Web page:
There are statutes that provide for treble damages in cases of patent infringement, willful trademark counterfeiting, and antitrust offenses. Plaintiffs in personal injury cases may also be awarded treble damages if the plaintiff requests that they be awarded.  Still, it must be proven that the statute was violated, and the defendant meant to harm the plaintiff. Treble damages are three times the compensatory damages granted.  They are designed to be punitive in order to dissuade others from committing the same conduct.

In addition to compensatory damages, a court may award general damages in a civil action. They are typically claimed in conjunction with compensatory damages, although they are more difficult to obtain. General damages are often classified as pain and suffering or mental distress.

Treble Damages Cannot be Unreasonable 

Punitive damages go beyond repaying the wronged party.  They are intended to penalize defendants whose actions are deemed highly negligent or malicious. Punitive damages may be issued at the court’s discretion if the offense is considered to be extremely detrimental. They are also known as exemplary damages since they are intended to serve as a deterrent to future violators.

The Supreme Court has found that punitive damages that are unreasonably disproportionate or imposed without adequate procedural safeguards violate due process at the Federal Level. States, on the other hand, have greater latitude in establishing guidelines for assessing punitive penalties.  Although there is no cap, punitive damages are often limited to four times compensatory damages. When a specific statute allows it, treble damages can be awarded. Financial recompense due to an aggrieved party is also referred to as liquidated damages. They differ in that they are usually stipulated in a contract for a specific offense.

Example of Treble Damages

For example, consider the Telecommunications Consumer Protection Act of 1991 (TCPA).  It is a U.S. law passed in response to concerns about telemarketing. The Act establishes criteria for telemarketing operations and tightens limitations on the use of automated telephone technology.  Additionally, it mandates businesses that make phone solicitations to maintain do-not-call lists. The TCPA imposes fines for breaking such requirements. A subscriber, for example, may sue for $500 for each infraction or demand damages, an injunction, or both. However, subscribers can seek treble damages in the event of a willful violation of the TCPA.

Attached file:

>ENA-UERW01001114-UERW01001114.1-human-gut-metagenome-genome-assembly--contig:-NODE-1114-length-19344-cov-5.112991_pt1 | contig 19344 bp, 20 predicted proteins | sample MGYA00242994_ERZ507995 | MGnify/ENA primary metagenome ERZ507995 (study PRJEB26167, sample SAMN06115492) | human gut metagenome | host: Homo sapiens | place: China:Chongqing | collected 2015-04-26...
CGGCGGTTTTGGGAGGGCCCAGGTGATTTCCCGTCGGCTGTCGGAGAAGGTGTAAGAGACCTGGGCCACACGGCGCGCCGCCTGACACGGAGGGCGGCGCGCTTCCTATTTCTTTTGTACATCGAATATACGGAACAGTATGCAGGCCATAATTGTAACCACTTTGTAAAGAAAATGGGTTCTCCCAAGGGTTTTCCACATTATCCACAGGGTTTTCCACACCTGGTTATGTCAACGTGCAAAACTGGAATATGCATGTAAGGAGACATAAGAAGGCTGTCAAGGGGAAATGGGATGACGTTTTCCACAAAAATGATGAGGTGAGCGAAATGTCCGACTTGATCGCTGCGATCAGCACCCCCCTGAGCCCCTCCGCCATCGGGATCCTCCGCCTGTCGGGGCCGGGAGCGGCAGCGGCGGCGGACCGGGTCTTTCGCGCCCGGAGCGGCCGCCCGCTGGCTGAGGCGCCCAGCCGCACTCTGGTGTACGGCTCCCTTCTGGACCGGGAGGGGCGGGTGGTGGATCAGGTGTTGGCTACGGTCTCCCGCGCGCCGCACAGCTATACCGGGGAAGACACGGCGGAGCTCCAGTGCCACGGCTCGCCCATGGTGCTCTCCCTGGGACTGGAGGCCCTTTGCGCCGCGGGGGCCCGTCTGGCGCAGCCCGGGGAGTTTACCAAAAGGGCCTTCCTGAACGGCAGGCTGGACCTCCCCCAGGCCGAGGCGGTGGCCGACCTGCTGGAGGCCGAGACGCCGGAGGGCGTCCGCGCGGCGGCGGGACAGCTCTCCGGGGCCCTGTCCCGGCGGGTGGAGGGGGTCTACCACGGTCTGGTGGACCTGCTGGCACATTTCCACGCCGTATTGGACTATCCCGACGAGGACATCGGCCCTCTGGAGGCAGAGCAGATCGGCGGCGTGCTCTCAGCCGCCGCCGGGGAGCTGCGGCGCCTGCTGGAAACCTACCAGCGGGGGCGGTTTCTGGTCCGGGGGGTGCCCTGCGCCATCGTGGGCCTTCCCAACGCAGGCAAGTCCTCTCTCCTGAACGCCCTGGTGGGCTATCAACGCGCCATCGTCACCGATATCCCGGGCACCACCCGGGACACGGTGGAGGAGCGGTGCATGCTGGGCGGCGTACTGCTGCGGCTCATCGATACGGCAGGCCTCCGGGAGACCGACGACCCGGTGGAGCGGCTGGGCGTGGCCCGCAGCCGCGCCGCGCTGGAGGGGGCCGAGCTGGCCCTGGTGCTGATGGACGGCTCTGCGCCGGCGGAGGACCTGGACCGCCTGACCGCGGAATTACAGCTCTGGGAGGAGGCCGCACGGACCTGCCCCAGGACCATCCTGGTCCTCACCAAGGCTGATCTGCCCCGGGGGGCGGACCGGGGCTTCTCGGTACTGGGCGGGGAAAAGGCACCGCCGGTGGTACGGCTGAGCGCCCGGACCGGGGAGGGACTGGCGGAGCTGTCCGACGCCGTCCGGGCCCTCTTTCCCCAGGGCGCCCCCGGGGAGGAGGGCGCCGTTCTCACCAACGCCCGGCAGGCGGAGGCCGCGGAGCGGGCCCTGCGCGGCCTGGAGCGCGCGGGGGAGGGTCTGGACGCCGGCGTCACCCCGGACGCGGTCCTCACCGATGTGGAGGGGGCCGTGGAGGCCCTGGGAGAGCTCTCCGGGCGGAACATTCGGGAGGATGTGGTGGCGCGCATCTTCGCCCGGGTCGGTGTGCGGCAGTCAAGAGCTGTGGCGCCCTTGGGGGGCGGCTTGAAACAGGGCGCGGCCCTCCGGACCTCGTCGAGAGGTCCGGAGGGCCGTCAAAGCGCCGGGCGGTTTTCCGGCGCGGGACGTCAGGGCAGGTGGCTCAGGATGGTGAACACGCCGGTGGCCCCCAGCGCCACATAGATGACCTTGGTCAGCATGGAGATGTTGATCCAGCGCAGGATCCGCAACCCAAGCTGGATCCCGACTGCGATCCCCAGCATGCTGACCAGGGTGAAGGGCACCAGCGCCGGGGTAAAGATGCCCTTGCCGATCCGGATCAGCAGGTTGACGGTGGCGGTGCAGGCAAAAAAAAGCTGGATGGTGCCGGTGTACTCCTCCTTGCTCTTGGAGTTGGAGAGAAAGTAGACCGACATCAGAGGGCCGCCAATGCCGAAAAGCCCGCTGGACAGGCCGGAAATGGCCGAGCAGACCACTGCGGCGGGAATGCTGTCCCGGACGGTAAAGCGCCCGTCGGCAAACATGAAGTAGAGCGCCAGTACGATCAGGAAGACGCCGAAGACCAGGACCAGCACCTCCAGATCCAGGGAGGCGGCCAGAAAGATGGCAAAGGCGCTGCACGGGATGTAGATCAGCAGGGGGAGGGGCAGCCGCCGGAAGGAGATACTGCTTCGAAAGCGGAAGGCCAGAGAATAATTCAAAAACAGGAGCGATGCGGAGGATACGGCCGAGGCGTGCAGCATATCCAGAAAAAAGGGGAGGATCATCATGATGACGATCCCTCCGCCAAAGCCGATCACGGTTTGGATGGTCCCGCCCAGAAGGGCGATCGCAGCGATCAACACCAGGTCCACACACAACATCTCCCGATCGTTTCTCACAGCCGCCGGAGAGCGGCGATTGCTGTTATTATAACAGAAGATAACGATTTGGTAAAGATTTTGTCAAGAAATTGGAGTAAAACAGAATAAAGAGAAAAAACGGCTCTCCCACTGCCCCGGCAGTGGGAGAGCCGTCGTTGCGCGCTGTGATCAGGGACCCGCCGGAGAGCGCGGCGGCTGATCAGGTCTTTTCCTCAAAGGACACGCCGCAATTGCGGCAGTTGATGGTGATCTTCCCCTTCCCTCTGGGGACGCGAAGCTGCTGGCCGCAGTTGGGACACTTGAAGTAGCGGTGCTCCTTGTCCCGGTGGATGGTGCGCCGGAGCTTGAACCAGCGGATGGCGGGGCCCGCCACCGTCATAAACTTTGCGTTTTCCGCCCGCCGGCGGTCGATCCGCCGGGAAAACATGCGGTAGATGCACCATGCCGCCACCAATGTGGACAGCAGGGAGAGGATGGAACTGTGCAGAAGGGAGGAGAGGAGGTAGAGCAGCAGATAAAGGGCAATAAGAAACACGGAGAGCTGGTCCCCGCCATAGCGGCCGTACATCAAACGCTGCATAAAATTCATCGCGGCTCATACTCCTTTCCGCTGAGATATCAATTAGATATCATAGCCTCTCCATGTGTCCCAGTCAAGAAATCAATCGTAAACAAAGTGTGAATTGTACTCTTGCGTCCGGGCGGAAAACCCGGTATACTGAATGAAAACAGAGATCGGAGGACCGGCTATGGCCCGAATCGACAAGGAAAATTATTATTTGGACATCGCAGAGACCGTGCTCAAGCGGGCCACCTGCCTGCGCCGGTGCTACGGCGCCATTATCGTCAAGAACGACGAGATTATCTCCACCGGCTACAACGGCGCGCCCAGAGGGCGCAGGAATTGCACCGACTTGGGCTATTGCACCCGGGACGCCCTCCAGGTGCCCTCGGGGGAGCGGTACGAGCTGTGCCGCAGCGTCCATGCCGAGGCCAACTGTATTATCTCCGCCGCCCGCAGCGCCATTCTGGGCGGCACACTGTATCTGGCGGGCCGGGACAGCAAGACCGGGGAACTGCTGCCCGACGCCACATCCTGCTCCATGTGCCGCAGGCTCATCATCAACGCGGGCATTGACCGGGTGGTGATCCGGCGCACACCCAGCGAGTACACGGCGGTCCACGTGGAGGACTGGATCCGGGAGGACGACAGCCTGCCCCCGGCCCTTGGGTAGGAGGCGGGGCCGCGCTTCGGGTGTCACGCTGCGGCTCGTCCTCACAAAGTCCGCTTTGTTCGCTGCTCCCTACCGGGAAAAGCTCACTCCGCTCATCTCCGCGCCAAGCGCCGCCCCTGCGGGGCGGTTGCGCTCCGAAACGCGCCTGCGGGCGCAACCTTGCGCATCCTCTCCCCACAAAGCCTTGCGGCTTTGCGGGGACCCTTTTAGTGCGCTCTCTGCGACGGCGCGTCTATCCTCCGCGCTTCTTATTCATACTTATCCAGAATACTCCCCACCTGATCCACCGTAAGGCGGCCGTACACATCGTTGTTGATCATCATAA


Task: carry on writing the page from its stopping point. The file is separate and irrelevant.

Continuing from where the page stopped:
Up Next: What Are Nonparametric Statistics, Tests, and Data?

NonparametricNonparametric statistics, tests, and methods make statistical inferences without regard to prescribed models or any underlying distribution.

Nonparametric statistics are statistical methods in which data do not come from specified models determined by a small number of parameters.  For example, the normal distribution model and the linear regression model. Nonparametric statistics may use ordinal data.  This means it does not necessarily rely on numbers but rather on a ranking or hierarchy of order. An example of ordinal data would be a poll that revealed consumer preferences for use ranging from always to never.

Nonparametric statistics encompass descriptive statistics, statistical models, inference, and statistical tests. The structure of nonparametric models is determined by data rather than being established through direct observation. However, the word nonparametric does not indicate that such models are wholly devoid of parameters.  Rather, that the quantity and nature of the parameters are adjustable and not predetermined. For example, a nonparametric estimate of a probability distribution is a histogram. Nonparametric statistics make no assumptions regarding sample size or the nature of the observed data.